It's been a week and you have not posted part 2 of the discussion/suggestions for parents telling them what it is exactly they should be looking for when selecting a math tutor.
For our daughter, we need to get a jump on it so that when she returns in the fall for her junior year of high school she will be ready and not get stressed-out the way she did last year. Let's just say she ended up having to miss three weeks of school to recover from her meltdown. (And she is NOT usually a neurotic kid. She's well-adjusted because we only put pressure on her to perform when the situation calls for it.) Like now, it's time she perform and she knows it. She just doesn't seem to know how to perform WELL. Not yet, but she will, because we're going to stay on top of her, and we're going to see to it that she performs well. She definitely will because she has to, even if she doesn't yet know how.
Raleigh, North Carolina
Dear Devoted Mother,
Rather than follow up my recent response to the question regarding the criteria parents should consider when selecting a math tutor with a "Part 2" extension as I originally planned, I've since become convinced that a more helpful and user-friendly approach would be to post an ongoing series of short posts, each focusing on one or two aspects of this complex topic.
Since this website's beginning (barely over 1 1/2 years ago) one of the five most popular subjects of the letters we get relate to tutors, tutoring, and the ways to determine the best tutor-pupil fit for one's child. On average, we post answers to only one or two questions per week, but respond in private emails to almost every question that we receive. Now, sorting through the collection of letters about tutoring, it seems most logical to address this broad subject in discrete units.
So, here goes:
Here are what I believe to be the TOP 5 factors parents and guardians should keep in mind when selecting a tutor:
1) KNOW WHAT MATTERS
There is a weak and unreliable relationship between a person's ability/credentials and talent in the area of mathematics, and how effective that person is when it comes to TEACHING your child MATHEMATICS. Obviously, one's tutor should – at the least – have the relevant material mastered, but, it is usually not necessary that he/she also has mastery of material several levels beyond that. Having a collection of high-level math-related degrees and decades of experience calculating variations in water temperature is not likely to make someone a more effective tutor for your ten-year-old child than another tutor without that history.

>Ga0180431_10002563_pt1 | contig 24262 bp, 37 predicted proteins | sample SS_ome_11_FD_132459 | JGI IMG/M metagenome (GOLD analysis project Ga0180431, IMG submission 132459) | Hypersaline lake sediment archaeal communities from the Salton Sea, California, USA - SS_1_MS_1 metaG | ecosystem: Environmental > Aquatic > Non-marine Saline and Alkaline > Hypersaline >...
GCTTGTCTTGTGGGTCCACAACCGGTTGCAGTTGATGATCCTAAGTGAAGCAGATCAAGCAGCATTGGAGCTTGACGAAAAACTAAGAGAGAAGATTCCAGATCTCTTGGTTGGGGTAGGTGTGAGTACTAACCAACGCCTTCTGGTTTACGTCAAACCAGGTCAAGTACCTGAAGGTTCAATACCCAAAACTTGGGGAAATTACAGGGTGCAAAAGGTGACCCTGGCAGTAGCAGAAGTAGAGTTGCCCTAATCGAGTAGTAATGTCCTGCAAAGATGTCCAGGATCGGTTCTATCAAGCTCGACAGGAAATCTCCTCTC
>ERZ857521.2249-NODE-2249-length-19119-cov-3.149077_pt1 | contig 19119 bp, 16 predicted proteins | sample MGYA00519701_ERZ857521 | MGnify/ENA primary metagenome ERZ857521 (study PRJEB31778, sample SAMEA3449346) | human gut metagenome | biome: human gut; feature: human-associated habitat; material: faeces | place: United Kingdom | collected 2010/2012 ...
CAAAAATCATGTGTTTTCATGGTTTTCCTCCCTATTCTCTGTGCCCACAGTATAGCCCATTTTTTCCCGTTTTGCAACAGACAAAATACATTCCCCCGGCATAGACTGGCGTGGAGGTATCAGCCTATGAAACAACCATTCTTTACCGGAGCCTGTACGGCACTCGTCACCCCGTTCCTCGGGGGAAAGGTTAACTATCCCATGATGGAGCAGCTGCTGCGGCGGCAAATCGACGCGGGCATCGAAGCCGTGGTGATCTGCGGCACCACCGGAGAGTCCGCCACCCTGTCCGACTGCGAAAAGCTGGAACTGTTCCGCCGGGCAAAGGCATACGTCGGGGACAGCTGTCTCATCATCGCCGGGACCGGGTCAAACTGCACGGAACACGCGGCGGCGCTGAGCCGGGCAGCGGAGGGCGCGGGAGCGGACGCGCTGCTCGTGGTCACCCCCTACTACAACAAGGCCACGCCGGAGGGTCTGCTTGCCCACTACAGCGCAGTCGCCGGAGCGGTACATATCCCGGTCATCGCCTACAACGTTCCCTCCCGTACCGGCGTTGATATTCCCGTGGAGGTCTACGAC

2 ) BE WARY OF A TEACHER OR TUTOR WHO APPEARS TO HAVE MORE COMMITMENT TO USING A PARTICULAR BOOK THAN TO TEACHING A PARTICULAR STUDENT
(This seems to be a common issue when it comes to selecting a tutor for one of the big standardized tests than in other areas, but it is always worth noting.)
In other words, if your child's potential tutor sticks to one review book without adding, reducing, reordering chapters, etc., it should strike you as QUITE a coincidence that throughout all his/her time working with the infinite range of students' strengths and weaknesses, he/she has landed the one-and-only book that was custom-made for your child's mind and learning style...
A teacher should be paying close enough attention to your child's needs – particularly in a one-on-one learning situation – to see where and when he needs to customize a previously published treatise.
3) OF ALL THE IMPORTANT CRITERIA, THE ONE THAT IS MOST TYPICALLY GIVEN INSUFFICIENT CONSIDERATION WHEN VIEWED ON RESUMES, DISCUSSED IN INTERVIEWS, AND EXPRERSSED ON JOB APPLICATIONS IS THAT OLD EMBARASSING WORD: TALENT
Talk to people who have used this tutor and find out how magical and effective the experience was regarding the mathematical thinking of the child.
4) ANY TUTOR WHO CANNOT RAISE A STUDENT'S SCORE AT LEAST SUBSANTIALLY ON AN EXAM AS PREDICTABLE AS THE SAT IS WASTING YOUR CHILD'S TIME, WASTING YOUR MONEY, AND DISSIPATING THE ENERGY OF ALL THREE PARTIES. HERE, GET REFERENCES AND, IF POSSIBLE, CALL THEM UP AND SPEAK WITH THEM.
5) EACH SESSION SHOULD HAVE A BEGINNING, MIDDLE, and an END, and SOMETIMES THE COMPLETE MEASUREMENT NEED NOT BE DETERMINED BY THE CLOCK.
Sometimes sessions run long; a focused tutor does not stop in mid-sentence when a bell rings, and he does what he can to avoid stopping before a child's problem-specific confusion is cleared up.
Parents often do not enjoy waiting while the tutor finishes with someone else's child, but most tutors come to notice that those same parents do not mind waiting when it is their child who is in the room with the tutor and learning for a few minutes longer than was planned.
Hope this helps,